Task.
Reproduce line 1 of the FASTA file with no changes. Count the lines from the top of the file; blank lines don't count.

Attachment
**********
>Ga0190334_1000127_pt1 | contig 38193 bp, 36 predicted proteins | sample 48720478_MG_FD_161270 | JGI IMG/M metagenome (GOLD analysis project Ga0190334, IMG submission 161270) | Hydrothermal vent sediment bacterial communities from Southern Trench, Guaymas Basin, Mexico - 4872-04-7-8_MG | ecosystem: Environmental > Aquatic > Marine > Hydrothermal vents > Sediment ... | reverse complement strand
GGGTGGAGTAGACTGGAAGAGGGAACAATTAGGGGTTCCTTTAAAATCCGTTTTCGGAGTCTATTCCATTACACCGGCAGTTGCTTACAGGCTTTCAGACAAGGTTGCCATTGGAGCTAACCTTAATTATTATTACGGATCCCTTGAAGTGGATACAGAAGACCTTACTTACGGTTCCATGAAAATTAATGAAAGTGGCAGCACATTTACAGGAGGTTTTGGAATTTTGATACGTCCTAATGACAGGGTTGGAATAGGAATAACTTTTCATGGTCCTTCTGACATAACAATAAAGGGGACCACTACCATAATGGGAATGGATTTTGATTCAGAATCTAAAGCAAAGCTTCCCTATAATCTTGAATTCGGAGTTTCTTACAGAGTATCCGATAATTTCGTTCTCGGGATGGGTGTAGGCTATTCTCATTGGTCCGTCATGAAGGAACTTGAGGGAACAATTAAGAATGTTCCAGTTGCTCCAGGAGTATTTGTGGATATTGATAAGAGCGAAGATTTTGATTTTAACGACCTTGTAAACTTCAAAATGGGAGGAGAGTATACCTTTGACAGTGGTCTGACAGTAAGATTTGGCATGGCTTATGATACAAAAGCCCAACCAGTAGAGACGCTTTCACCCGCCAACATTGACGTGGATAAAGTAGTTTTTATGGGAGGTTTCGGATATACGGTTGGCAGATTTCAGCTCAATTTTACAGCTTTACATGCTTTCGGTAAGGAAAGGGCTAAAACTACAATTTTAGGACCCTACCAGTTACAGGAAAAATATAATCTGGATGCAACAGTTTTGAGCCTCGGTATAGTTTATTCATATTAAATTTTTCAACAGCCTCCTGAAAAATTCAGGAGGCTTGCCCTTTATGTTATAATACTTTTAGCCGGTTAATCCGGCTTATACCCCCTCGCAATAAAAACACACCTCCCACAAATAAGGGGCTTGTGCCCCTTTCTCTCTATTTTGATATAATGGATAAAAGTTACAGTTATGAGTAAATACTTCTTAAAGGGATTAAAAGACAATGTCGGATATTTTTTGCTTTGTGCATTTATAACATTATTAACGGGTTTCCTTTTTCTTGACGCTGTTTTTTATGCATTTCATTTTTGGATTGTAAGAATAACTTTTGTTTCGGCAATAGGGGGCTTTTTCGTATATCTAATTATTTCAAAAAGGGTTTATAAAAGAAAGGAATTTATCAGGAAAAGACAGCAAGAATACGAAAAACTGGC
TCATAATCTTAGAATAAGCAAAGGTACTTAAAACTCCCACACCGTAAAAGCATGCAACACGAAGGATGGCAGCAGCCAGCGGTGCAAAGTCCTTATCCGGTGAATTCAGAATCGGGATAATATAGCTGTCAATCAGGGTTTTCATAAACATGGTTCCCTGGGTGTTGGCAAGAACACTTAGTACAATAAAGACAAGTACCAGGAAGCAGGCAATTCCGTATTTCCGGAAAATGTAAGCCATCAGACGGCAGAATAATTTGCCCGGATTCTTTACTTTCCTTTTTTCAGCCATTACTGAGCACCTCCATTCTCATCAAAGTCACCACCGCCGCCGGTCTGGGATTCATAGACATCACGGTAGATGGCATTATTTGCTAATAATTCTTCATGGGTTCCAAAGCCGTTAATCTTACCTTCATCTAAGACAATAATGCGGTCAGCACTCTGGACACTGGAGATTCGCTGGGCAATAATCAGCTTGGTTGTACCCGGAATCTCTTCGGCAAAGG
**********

>Ga0190334_1000127_pt1 | contig 38193 bp, 36 predicted proteins | sample 48720478_MG_FD_161270 | JGI IMG/M metagenome (GOLD analysis project Ga0190334, IMG submission 161270) | Hydrothermal vent sediment bacterial communities from Southern Trench, Guaymas Basin, Mexico - 4872-04-7-8_MG | ecosystem: Environmental > Aquatic > Marine > Hydrothermal vents > Sediment ... | reverse complement strand